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Leaders of small island developing states call for bigger voice in UN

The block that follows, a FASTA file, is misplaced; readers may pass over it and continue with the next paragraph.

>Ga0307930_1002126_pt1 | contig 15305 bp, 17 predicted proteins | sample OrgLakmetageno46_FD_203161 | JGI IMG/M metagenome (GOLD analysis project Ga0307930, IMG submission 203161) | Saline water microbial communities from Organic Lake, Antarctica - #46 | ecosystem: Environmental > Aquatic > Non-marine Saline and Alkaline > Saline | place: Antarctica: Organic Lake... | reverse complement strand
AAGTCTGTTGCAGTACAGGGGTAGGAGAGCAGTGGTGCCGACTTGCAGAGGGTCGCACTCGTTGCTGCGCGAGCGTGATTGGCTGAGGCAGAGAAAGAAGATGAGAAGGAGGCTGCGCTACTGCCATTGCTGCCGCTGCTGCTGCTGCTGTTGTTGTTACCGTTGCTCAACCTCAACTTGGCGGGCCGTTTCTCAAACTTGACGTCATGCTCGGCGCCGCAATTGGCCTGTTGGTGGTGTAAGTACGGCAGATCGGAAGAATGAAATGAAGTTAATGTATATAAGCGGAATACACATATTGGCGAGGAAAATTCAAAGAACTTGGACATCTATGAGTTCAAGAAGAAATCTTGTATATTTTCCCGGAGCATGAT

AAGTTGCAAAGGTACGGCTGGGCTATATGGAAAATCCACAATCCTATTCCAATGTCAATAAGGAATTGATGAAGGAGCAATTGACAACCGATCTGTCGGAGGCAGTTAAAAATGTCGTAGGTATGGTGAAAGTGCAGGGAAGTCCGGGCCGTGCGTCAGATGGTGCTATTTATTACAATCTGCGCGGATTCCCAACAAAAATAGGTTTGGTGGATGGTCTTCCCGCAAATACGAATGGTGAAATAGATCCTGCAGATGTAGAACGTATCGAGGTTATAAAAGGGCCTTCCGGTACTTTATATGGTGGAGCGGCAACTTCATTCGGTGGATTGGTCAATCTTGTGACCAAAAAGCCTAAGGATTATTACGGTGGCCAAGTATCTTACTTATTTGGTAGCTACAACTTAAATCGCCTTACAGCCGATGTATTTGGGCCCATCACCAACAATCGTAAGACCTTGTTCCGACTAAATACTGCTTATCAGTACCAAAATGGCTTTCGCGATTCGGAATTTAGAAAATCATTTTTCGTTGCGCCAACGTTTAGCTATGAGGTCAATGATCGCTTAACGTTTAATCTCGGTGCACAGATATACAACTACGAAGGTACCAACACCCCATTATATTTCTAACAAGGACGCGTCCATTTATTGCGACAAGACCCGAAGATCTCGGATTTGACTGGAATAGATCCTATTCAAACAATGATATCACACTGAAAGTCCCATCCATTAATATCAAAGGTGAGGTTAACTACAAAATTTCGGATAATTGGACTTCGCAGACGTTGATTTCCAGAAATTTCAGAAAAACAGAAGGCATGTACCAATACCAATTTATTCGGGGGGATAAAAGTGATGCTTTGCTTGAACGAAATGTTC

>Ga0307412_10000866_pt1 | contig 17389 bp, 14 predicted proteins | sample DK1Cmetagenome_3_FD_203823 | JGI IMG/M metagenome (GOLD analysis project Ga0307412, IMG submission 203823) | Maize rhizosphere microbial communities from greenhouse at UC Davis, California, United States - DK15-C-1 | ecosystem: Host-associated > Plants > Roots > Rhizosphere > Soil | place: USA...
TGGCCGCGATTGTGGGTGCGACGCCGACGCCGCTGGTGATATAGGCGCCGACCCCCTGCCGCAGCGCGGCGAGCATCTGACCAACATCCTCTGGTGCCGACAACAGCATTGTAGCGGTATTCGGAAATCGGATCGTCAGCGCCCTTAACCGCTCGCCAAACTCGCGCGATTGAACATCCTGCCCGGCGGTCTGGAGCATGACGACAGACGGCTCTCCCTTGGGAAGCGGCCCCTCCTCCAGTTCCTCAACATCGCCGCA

President Baron Divavesi Waqa of Nauru addresses the General Assembly. UN Photo/Kim HaughtonThe President criticized what he called the current “piecemeal approach”, where a donor’s political interests determine aid priorities but fail to successfully address the underlying issues.“What is needed is long-term, in-country engagement, backed by real resources that leaves behind durable domestic institutions run by nationals,” Mr. Waqa said.He noted that if the international community wants its efforts to be successful over the long-term, it needs to build a foundation that develops global citizens and gives them the tools they need to succeed in a global world. “We must move beyond ‘capacity building’ to ‘institution building’,” the President said.He called on Member States to invest more resources and a level of cooperation that the international community has thus far not countenanced. At the same time, he said the small island developing nations “cannot and should not wait for others to decide what is best for us.”As an example, he highlighted the Parties to the Nauru Agreement (PNA), which is taking the lead in successfully managing their tuna stocks, through such measures as curbing illegal fishing and sustainable harvesting.Sustainable use of ocean resources and conservation of underwater heritage was also a major theme for Tommy Esang Remengesau Jr., whose country of Palau strongly supports ocean management efforts led by the Pacific Islands Forum. As the first head of a small island developing state to today address the annual General Assembly debate in New York, Gaston Browne called for a democratization of the United Nations to give a greater voice to countries that are marginalized “because we are considered too small to make a difference.” The Prime Minister of Antigua and Barbuda, Mr. Browne told the 69th Assembly that his country relies on the UN to protect it against incursions on its sovereignty and disregard for its rights. “My small country has no military might, no economic clout,” he said. “All that we have is membership in the international system as our shield, and our voice in this body as our sword.”He also called for comprehensive reform of the 15-member Security Council, where five permanent members hold the “anachronism” of a veto, “a system that has no legitimacy in fairness and in global balance” and one which has paralyzed the body from acting “in a manner that would command worldwide support and acclamation.” Speaking as a member country of a group of Small Island Developing States (SIDS), Mr. Browne called for an end to the United States’ embargo on Cuba, which prevents that island nation from “exercising its right to freely participate in the affairs of the hemisphere.”Addressing the theme of this year’s debate, which focuses on a “transformative post-2015 development agenda,” Mr. Browne detailed a list of challenges facing Antigua and Barbuda, including declining aid; poor terms of trade; the imposition of high costs for regulation of financial services; and the costs of curbing drug trafficking and stopping refugees.He called for the UN to step up action, through military and humanitarian terms, to help the international community curb such trials. Also addressing the General Assembly, President Baron Divavesi Waqa of Nauru stressed the importance of overfishing, climate adaptation and waste treatment as some of the areas most in need of attention, even as new and distracting issues emerge. President Tommy Esang Remengesau Jr. of Palau addresses the General Assembly. UN Photo/Kim Haughton President Remngesau called on United Nations to ensure that a stand-alone sustainable development goal on oceans is part of the post-2015 agenda that is currently being established. He noted that the Pacific region is on the frontlines of climate change, and its people – who are seeing first-hand the pollution in the oceans and the depletion of their fish – “will not go down without a fight.” The Palauan President also stressed the importance of establishing long-lasting global partnerships that include developed and developing countries, as well as other actors. “We can continue ‘business as usual’… or we can choose a different road, one that will enable our critical habitats a chance to recover and thereby ensure their continued ability to sustain us,” he proposed to the audience, quipping: “Am I a foolish dreamer or a simple pragmatist? I guess only time will tell.”

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